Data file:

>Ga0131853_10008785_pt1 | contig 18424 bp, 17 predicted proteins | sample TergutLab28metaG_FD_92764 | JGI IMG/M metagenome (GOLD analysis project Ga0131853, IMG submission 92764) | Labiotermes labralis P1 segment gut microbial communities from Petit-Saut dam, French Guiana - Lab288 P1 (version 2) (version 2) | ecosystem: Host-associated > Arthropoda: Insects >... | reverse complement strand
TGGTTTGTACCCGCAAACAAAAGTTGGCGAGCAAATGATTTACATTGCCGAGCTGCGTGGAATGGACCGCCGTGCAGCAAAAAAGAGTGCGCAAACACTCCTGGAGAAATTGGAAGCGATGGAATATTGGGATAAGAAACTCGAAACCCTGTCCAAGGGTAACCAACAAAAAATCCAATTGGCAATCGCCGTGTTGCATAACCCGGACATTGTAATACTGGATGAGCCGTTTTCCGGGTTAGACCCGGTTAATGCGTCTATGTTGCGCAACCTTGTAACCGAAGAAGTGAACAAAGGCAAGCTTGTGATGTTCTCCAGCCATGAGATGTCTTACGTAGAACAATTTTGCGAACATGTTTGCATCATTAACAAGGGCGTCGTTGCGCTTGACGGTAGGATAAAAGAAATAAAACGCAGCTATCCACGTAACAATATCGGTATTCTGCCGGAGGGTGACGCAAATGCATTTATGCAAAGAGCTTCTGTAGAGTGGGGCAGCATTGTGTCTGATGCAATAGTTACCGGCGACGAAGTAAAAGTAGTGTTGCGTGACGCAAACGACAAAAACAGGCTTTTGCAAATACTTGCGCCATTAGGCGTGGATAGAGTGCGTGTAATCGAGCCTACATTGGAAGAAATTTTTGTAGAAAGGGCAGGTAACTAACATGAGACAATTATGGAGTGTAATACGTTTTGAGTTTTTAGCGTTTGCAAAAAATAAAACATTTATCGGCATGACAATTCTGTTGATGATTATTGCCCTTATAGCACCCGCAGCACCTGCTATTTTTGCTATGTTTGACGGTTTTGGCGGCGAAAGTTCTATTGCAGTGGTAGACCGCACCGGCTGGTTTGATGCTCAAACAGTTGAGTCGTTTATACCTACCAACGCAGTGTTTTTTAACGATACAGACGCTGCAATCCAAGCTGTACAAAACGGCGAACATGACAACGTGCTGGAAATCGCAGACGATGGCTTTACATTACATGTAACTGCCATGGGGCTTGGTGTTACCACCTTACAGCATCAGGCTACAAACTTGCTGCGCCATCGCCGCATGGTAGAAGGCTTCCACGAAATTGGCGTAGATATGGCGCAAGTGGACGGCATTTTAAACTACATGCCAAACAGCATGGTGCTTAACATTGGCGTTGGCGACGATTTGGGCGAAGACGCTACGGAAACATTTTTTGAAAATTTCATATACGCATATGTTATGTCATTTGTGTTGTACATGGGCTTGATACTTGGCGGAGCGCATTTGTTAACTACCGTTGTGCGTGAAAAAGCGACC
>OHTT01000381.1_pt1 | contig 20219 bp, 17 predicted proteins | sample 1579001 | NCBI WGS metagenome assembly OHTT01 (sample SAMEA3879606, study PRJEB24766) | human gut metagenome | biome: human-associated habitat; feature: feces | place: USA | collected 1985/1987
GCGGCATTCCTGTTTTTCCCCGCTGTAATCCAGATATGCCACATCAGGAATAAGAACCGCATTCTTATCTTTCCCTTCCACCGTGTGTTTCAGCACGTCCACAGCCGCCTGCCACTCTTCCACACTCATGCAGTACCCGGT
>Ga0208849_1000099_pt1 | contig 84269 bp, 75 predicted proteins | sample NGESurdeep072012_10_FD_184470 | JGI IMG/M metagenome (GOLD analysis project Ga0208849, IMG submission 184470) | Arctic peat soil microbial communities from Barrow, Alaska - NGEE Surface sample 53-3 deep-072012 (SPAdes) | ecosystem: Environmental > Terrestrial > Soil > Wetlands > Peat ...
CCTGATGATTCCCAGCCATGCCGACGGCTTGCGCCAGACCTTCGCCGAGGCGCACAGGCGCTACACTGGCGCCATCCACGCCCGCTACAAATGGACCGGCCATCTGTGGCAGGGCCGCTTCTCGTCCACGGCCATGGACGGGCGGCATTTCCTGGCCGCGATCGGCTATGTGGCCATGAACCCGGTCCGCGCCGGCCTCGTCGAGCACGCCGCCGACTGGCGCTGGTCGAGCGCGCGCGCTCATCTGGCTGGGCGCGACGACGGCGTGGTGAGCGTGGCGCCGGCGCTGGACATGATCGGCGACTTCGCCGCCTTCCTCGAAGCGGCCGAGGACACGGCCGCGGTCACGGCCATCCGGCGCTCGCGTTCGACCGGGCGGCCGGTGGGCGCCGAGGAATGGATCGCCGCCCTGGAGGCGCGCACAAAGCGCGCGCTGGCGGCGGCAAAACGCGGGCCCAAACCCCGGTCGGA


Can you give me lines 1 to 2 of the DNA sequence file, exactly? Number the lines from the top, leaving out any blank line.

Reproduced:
>Ga0131853_10008785_pt1 | contig 18424 bp, 17 predicted proteins | sample TergutLab28metaG_FD_92764 | JGI IMG/M metagenome (GOLD analysis project Ga0131853, IMG submission 92764) | Labiotermes labralis P1 segment gut microbial communities from Petit-Saut dam, French Guiana - Lab288 P1 (version 2) (version 2) | ecosystem: Host-associated > Arthropoda: Insects >... | reverse complement strand
TGGTTTGTACCCGCAAACAAAAGTTGGCGAGCAAATGATTTACATTGCCGAGCTGCGTGGAATGGACCGCCGTGCAGCAAAAAAGAGTGCGCAAACACTCCTGGAGAAATTGGAAGCGATGGAATATTGGGATAAGAAACTCGAAACCCTGTCCAAGGGTAACCAACAAAAAATCCAATTGGCAATCGCCGTGTTGCATAACCCGGACATTGTAATACTGGATGAGCCGTTTTCCGGGTTAGACCCGGTTAATGCGTCTATGTTGCGCAACCTTGTAACCGAAGAAGTGAACAAAGGCAAGCTTGTGATGTTCTCCAGCCATGAGATGTCTTACGTAGAACAATTTTGCGAACATGTTTGCATCATTAACAAGGGCGTCGTTGCGCTTGACGGTAGGATAAAAGAAATAAAACGCAGCTATCCACGTAACAATATCGGTATTCTGCCGGAGGGTGACGCAAATGCATTTATGCAAAGAGCTTCTGTAGAGTGGGGCAGCATTGTGTCTGATGCAATAGTTACCGGCGACGAAGTAAAAGTAGTGTTGCGTGACGCAAACGACAAAAACAGGCTTTTGCAAATACTTGCGCCATTAGGCGTGGATAGAGTGCGTGTAATCGAGCCTACATTGGAAGAAATTTTTGTAGAAAGGGCAGGTAACTAACATGAGACAATTATGGAGTGTAATACGTTTTGAGTTTTTAGCGTTTGCAAAAAATAAAACATTTATCGGCATGACAATTCTGTTGATGATTATTGCCCTTATAGCACCCGCAGCACCTGCTATTTTTGCTATGTTTGACGGTTTTGGCGGCGAAAGTTCTATTGCAGTGGTAGACCGCACCGGCTGGTTTGATGCTCAAACAGTTGAGTCGTTTATACCTACCAACGCAGTGTTTTTTAACGATACAGACGCTGCAATCCAAGCTGTACAAAACGGCGAACATGACAACGTGCTGGAAATCGCAGACGATGGCTTTACATTACATGTAACTGCCATGGGGCTTGGTGTTACCACCTTACAGCATCAGGCTACAAACTTGCTGCGCCATCGCCGCATGGTAGAAGGCTTCCACGAAATTGGCGTAGATATGGCGCAAGTGGACGGCATTTTAAACTACATGCCAAACAGCATGGTGCTTAACATTGGCGTTGGCGACGATTTGGGCGAAGACGCTACGGAAACATTTTTTGAAAATTTCATATACGCATATGTTATGTCATTTGTGTTGTACATGGGCTTGATACTTGGCGGAGCGCATTTGTTAACTACCGTTGTGCGTGAAAAAGCGACC